The authors note that generating awareness and articulation of a client’s identity components, that contribute both resources and opportunities for change, helps anchor a clear starting point for the journey toward a desired future. A clear starting point improves clarity and interest; it also provides direction for new experiments that may generate learning and shifts.


As a result, coaches have plenty of inquiry possibilities:

a. expand a client’s self-awareness of their identities through assessments, self-observation, and reflection

b. unpack the role of their identity components in their visions of ideal and ideal self

c. explore how components of identity can be resources or opportunities for learning and growth

d. consider how the ideal self can be applied and be coherent across most or all personal and professional life domains

e. continually expand awareness of their visions of ideal self


4. Cultivate hope, efficacy and optimism around realizing the ideal self


When a client gets in touch with a desired future emerging from internal values and purpose, it can elicit a mix of new emotions. A coaching opportunity is to explore how the envisioned ideal self can first be supported by amplifying positive emotions, particularly the experience of hope.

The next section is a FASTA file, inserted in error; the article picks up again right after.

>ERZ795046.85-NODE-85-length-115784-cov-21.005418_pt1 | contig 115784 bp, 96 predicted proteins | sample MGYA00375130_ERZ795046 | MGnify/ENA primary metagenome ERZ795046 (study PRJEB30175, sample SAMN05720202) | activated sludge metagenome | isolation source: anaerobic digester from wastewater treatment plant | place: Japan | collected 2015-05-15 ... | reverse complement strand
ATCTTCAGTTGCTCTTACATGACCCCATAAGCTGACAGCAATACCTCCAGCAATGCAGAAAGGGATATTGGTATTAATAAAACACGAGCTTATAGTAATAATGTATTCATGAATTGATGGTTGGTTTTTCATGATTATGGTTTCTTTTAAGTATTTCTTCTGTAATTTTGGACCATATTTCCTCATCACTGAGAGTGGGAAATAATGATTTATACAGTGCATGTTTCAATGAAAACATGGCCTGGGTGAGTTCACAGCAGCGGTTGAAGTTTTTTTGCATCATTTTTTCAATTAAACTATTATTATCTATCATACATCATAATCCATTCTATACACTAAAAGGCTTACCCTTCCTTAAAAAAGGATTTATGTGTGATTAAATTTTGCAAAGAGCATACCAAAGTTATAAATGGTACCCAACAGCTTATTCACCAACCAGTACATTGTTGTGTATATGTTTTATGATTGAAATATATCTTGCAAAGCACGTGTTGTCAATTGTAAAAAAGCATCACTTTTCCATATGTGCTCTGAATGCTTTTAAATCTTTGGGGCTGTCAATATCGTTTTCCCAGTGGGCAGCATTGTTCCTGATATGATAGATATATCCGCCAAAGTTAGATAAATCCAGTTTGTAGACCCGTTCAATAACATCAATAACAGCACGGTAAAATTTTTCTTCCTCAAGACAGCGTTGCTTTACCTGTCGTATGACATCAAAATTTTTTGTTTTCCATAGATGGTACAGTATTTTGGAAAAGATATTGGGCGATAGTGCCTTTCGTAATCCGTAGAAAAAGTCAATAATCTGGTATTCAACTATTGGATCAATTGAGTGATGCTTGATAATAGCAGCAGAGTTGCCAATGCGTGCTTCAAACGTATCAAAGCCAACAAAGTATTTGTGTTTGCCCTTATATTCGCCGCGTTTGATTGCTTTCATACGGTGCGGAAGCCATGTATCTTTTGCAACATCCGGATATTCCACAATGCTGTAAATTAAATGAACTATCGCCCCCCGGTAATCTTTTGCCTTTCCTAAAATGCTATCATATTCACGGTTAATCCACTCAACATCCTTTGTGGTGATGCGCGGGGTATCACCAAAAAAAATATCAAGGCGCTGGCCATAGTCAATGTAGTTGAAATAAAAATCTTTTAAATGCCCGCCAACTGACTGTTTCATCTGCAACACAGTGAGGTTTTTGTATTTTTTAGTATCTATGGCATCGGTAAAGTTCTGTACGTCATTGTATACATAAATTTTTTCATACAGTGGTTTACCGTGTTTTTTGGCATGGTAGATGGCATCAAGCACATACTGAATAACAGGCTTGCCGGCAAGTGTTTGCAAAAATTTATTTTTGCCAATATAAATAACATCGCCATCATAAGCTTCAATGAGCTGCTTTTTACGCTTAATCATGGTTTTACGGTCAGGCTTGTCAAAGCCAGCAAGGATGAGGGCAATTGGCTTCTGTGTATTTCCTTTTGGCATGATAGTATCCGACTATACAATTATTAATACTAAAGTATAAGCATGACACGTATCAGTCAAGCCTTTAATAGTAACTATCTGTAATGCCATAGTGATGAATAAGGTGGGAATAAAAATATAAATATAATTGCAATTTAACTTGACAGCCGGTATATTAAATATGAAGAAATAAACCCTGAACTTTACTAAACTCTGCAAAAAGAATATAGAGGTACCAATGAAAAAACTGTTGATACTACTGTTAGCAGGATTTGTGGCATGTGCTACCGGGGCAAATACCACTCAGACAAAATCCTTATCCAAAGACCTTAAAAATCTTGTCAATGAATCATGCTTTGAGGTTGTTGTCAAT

The authors note that “hope emerges when efficacy merges with optimism.” In other words, one’s dreams go to sleep if they feel out of reach, making it important for coaches to explore diverse and creative ways to improve a client’s efficacy and optimism. A key focus is on amplifying the positive – for example, drawing out confidence-boosting strengths, past successes, along with internal and external resources.


A client’s negative emotions that might emerge around considering their ideal self may signal what is reducing confidence, optimism and hope, and nicely surface growth opportunities. Coaches can help clients cultivate a growth mindset by appreciating that gaps between current and future mindsets and skills are interesting and valuable opportunities to grow. The growth mindset becomes a bridge of hope, from today’s self to the future ideal self.